PC21 What’s going on?

We walked along the line of the surf of the crowded beach on a Sunday in September in Barra da Tijuca, a suburb of Rio de Janeiro; the sun was warm on our backs. I looked at the carefree groups of families and friends, at children playing either in the surf or with a football (this is Brazil, after all!) and at other adults, just splashing in the shallows. It was totally divorced from the obscene photograph of a black figure brandishing a knife in front of a kneeling orange-suited human that had appeared on the front page of my digital Times that morning.

I had looked at the photo of the latest British hostage, a 44 year old man with a family, with friends, with loved ones. It was so surreal. I knew from the news report that, moments after the photo was taken, he would be murdered, in cold blood, in the most barbaric and inhuman way. The British Press seem to suggest that because the killer was a British citizen, that it was somehow worse than if he had been an Iraqi, Syrian, Pakistani. Murder is murder. The photos of Iraqi prisoners of war shot in ISIS-controlled territory, simply because they belonged to a different branch of Islam, produces the same sense the outrage that every like-minded human must feel, revulsion, disgust, huge sadness. However it seems that those who carried out these murders do not feel anything but pleasure, of satisfaction that the infidel is dead.

Interconnected thoughts run through my brain, with no sense of cohesion.

Isn’t this a rerun of the Crusades, white Christians battling the ‘infidels’ (that name again!) just updated by 700 years?

Is a man being shot, and I remember a horrific photograph of a South Vietnamese Army officer firing a pistol against the head of a suspected Viet Cong, any worse than a man being beheaded? Somehow I feel it is, but it’s hardly a rational thought, balancing one way of killing someone with another. In the Middle Ages people in England were ‘hung, drawn and quartered’; how barbaric! We’ve developed, I guess, more sophisticated ways of killing people – so that’s good, is it? But actually we are repulsed by what ISIS is doing now!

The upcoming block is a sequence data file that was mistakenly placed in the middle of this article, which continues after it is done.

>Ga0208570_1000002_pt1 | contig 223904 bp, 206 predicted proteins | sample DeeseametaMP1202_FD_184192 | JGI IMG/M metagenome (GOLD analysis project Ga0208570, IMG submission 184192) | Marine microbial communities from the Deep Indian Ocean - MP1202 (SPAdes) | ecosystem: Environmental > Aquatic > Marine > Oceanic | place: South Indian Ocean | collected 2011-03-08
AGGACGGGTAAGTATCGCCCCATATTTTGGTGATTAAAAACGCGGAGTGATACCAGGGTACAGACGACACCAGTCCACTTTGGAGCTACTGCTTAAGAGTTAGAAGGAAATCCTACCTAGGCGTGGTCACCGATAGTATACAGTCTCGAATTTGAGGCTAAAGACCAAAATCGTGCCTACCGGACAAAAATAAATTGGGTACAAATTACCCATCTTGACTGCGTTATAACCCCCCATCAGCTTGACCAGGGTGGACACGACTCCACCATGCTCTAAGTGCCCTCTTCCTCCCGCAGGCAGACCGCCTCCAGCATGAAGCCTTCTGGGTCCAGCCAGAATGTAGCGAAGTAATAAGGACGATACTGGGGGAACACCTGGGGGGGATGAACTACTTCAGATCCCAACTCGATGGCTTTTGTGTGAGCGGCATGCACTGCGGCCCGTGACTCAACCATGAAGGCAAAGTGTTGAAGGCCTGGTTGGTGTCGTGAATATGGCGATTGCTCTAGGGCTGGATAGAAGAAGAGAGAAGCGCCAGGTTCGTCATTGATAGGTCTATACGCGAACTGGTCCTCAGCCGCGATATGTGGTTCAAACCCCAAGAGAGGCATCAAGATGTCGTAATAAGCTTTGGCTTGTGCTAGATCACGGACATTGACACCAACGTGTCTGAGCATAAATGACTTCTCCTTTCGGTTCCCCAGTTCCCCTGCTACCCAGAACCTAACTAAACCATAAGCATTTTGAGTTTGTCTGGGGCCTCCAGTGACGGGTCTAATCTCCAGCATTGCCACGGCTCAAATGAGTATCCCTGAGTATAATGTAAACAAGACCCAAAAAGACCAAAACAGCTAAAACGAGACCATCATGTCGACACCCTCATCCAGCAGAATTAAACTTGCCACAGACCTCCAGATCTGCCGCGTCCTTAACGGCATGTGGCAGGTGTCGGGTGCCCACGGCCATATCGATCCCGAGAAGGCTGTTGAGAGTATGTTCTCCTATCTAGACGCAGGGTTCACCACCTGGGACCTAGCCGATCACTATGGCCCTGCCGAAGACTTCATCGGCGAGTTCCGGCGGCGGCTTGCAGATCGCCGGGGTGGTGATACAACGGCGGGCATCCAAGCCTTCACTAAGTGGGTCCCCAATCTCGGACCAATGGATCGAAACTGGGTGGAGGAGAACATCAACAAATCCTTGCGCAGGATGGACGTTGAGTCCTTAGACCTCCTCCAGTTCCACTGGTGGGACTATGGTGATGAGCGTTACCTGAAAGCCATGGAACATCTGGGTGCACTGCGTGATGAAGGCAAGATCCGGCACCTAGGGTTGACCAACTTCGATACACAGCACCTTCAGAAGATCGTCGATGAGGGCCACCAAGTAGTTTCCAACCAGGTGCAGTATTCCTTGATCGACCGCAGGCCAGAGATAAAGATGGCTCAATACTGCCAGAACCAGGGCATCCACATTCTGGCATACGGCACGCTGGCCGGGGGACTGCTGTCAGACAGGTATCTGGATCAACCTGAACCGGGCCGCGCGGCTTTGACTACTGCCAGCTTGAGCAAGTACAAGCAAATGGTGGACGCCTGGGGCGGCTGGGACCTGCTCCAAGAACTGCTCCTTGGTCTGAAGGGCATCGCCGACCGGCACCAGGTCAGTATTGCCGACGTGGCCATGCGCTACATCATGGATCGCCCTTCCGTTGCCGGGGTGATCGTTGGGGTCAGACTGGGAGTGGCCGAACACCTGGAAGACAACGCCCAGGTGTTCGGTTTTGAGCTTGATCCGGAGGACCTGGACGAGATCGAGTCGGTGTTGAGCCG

In an effort to define the ‘laws for conflict’, The 1899 Hague Convention specifies “the treatment of prisoners of war, includes the provisions of the Geneva Convention of 1864 for the treatment of the wounded, and forbids the use of poisons, the killing of enemy combatants who have surrendered, the looting of a town or place, and the attack or bombardment of undefended towns or habitations.” It was often ignored in World War Two and the countries in the present conflict in the Middle East, and in particular ISIS, clearly didn’t ratify it. I wonder whether they have read it!

During The Cold War the opposing power blocks of the USA and the USSR insured, through an unthinkable alternative of a nuclear exchange, peace; the tensions remained, but there was peace. And at the end of the Cold War everyone imagined that there would be a peace dividend, that the money spent on armaments could be channelled into education and health, two basic requirements of our societies. It hasn’t happened and it seems that the whole world has become unbalanced, fault lines opening up in every continent.